This month, Oceana marks 10 years of working to restore Europe’s oceans to their former levels of abundance. The marine conservation began work in Europe at a time when the state of both stocks and habitats in the Atlantic, Baltic and Mediterranean was alarming, destructive fishing practices were rampant, marine protected areas were few and far between, and few fish stocks were managed sustainably.
“10 years ago, Europe’s seas were ravaged by overfishing and managed with little to no regard to sustainability. Since then, overfished EU fish stocks in the Atlantic for example, have dropped from 94% to 39%,” stated Xavier Pastor, executive director of Oceana in Europe. “Europe’s seas have undergone a remarkable improvement in this past decade, and we are proud to have contributed to it. We have a long way to go, particularly with regards to harmful subsidies and deep-sea fishing, but we are on the right track.”
Since the launch of its European headquarters in Madrid in 2003, the international marine conservation organisation has taken a unique results-oriented approach to effecting policy change through a targeted number of campaigns covering the main threats to Europe’s oceans. Oceana’s campaign against illegal driftnet use in the Mediterranean was successful, while its efforts to curb mercury contamination saw the Spanish government finally disclose a hidden report on the dangerous amounts of mercury in commonly consumed seafood. A large number of sharks and rays were finally granted protection in large part thanks to the organisation’s work, and in collaboration with other NGOs, Oceana has worked to ensure the newest reform of the Common Fisheries Policy is as effective as possible.
Oceana is a pioneer in garnering first-hand scientific information that is used to ground conservation proposals. Oceana launched its first expedition in 2005 and since then has successfully accomplished 12 forays into the Mediterranean, the Baltic Sea, and the Atlantic, documenting never before seen habitats, as well as illegal and destructive fishing practices to increase available knowledge about the marine environment. With the help of an underwater robot, the organization has had the unique opportunity to focus on little-known, deep-sea areas which are often neglected, discovering new species and rare or endangered habitats along the way.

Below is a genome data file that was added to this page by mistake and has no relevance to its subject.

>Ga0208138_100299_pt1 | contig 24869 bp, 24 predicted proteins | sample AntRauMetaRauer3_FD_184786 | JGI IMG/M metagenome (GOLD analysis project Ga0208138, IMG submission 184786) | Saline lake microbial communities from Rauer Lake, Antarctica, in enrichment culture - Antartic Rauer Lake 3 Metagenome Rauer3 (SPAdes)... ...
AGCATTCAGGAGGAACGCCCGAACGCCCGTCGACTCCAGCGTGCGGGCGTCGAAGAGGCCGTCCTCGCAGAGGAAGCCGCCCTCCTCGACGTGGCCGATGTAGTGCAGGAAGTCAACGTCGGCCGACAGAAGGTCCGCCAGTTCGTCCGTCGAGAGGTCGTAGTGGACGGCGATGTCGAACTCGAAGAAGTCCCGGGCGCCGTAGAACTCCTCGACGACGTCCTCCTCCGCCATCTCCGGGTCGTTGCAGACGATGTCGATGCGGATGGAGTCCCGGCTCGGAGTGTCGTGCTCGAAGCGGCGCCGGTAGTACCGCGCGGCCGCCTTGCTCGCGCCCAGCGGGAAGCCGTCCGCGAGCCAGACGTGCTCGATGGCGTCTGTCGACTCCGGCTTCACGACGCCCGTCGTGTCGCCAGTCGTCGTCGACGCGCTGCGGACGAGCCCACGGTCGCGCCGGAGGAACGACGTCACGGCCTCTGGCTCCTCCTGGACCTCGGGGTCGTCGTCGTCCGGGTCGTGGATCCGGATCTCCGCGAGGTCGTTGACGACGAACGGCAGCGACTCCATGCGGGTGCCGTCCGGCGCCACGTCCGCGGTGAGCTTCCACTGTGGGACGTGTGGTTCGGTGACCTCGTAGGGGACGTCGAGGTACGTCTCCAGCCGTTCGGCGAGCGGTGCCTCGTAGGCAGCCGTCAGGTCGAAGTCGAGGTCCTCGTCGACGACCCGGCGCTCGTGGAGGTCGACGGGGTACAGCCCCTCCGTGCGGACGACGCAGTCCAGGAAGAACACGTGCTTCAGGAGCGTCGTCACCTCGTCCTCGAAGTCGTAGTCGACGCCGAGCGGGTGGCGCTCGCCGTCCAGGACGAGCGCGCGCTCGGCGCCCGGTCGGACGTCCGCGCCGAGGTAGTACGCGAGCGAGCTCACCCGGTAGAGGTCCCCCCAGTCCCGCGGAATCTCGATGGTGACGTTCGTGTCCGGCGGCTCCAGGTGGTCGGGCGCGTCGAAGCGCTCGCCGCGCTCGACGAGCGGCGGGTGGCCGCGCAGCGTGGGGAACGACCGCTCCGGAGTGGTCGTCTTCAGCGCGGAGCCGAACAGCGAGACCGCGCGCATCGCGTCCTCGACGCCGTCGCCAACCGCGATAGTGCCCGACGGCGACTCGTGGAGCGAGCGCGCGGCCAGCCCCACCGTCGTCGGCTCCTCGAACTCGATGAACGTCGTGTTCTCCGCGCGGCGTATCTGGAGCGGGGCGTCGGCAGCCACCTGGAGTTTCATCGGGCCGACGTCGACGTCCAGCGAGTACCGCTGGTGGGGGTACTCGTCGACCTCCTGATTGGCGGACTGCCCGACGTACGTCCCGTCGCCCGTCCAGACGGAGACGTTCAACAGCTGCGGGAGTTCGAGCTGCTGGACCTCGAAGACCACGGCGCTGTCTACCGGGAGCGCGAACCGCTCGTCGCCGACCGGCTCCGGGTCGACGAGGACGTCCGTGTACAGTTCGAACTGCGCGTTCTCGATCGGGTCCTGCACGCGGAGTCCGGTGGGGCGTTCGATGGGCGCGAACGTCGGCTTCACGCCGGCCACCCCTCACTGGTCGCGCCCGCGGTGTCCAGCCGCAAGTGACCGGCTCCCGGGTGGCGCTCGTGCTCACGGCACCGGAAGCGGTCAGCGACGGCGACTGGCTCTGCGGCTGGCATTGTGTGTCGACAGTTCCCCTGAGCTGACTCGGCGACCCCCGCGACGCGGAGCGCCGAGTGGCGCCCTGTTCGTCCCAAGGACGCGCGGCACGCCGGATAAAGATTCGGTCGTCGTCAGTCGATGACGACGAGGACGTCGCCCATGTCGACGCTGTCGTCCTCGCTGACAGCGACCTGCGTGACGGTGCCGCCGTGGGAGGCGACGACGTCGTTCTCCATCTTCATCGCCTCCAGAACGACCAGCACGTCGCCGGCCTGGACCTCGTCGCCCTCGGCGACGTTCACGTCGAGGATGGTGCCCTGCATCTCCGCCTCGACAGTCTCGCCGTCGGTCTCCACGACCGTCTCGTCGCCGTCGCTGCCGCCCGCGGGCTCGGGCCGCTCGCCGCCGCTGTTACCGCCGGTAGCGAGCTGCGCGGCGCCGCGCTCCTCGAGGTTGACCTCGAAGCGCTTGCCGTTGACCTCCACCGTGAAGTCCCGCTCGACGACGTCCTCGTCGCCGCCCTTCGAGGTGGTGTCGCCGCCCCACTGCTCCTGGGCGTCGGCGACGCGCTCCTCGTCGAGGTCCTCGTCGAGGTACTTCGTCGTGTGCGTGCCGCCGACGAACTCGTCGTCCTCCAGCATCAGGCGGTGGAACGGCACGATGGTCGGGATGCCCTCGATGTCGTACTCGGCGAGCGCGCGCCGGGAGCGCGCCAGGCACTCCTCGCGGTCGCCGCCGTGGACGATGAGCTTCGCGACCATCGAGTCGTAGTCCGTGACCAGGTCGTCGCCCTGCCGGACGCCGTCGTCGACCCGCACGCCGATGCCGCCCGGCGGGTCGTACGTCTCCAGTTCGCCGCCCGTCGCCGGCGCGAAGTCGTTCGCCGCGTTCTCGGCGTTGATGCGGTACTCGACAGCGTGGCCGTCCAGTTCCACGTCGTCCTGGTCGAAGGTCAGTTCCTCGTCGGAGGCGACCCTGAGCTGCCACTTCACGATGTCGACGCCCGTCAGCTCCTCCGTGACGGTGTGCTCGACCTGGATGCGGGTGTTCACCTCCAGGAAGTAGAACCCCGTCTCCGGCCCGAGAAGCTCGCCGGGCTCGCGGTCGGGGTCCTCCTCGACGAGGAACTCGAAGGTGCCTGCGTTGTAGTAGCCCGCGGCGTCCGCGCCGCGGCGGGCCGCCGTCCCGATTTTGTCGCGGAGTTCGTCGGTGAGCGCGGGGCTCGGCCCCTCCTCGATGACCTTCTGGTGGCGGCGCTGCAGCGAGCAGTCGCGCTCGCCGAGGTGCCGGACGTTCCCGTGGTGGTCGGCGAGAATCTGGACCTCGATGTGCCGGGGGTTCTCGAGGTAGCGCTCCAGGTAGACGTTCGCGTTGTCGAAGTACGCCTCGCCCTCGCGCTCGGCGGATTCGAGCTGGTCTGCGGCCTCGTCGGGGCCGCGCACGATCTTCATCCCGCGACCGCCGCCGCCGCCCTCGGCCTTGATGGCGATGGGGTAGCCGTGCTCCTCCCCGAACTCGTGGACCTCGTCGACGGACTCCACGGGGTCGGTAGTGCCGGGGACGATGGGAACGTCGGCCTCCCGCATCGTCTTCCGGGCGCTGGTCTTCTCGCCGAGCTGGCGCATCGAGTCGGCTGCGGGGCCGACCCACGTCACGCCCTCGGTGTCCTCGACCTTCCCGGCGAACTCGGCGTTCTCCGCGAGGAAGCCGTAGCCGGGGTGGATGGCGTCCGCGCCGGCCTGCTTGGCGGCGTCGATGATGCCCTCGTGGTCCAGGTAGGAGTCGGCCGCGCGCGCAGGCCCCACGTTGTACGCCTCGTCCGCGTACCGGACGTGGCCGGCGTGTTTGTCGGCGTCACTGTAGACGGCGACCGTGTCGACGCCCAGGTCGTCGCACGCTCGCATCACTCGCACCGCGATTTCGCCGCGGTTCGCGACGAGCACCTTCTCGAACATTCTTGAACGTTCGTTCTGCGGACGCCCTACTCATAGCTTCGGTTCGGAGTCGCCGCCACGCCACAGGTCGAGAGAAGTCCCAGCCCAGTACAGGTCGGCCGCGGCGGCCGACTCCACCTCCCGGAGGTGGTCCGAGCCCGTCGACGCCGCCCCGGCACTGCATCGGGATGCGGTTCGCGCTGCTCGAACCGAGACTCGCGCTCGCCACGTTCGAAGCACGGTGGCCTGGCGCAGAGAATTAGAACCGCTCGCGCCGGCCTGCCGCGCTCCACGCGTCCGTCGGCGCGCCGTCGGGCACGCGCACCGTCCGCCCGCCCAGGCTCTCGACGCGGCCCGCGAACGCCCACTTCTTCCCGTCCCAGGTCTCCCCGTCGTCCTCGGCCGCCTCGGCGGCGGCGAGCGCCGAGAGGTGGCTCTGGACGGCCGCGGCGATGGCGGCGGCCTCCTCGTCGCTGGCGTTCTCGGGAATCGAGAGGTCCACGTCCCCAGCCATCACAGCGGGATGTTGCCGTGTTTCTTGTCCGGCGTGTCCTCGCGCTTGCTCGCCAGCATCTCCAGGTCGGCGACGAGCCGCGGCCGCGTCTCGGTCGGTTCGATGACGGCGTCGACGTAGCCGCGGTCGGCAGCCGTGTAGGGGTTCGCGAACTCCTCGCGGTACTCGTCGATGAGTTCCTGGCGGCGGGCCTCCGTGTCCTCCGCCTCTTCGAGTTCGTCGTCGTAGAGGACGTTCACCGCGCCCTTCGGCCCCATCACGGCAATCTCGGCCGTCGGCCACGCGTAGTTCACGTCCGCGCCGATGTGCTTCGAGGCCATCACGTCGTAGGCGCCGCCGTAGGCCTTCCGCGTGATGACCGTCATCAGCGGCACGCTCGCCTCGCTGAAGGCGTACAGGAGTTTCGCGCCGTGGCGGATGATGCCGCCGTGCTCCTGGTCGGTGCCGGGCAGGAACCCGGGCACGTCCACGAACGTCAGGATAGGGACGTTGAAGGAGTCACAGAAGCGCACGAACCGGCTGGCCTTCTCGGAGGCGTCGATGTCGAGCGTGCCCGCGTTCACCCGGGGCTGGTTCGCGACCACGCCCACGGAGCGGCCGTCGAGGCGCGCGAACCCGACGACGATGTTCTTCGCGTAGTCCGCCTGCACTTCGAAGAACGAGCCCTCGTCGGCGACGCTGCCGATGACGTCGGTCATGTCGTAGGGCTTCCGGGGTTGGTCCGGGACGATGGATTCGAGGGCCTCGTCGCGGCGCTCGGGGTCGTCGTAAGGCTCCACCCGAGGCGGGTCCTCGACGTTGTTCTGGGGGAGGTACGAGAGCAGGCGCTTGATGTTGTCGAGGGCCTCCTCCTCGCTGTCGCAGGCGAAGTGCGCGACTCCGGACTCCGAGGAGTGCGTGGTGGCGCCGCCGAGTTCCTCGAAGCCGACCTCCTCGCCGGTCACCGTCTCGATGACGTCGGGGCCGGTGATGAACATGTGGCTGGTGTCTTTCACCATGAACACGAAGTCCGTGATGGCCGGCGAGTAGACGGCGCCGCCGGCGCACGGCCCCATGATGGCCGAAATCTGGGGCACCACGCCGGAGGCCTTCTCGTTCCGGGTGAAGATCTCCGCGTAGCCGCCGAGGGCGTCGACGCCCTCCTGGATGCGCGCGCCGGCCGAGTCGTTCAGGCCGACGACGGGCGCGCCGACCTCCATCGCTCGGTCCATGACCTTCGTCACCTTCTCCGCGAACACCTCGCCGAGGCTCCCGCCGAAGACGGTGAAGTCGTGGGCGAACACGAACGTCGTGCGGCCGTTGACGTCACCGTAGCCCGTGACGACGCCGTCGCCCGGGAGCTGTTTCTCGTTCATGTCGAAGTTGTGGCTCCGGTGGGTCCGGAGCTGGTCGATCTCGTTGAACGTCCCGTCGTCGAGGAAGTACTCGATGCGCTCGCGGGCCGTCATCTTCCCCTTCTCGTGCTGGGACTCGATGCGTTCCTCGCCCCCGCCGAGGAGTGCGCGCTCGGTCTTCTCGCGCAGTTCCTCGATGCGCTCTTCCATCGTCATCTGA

An online database of over 130,000 images and hundreds of hours of video footage also sets Oceana apart, bringing stunning images of marine life to the public. These images are freely shared with research bodies, universities, scientific institutions and other entities, which are often even invited to collaborate with Oceana and take part in expeditions.
“Oceana has mobilized an incredible team across three European offices, that works together to achieve science-based policy victories. Without the hard work of our campaigners, scientists, and other experts and the support of our donors, and the public, I’m certain that our seas would be in worse shape,” concluded Ricardo Aguilar, research director of Oceana in Europe.
Learn more: Oceana in Europe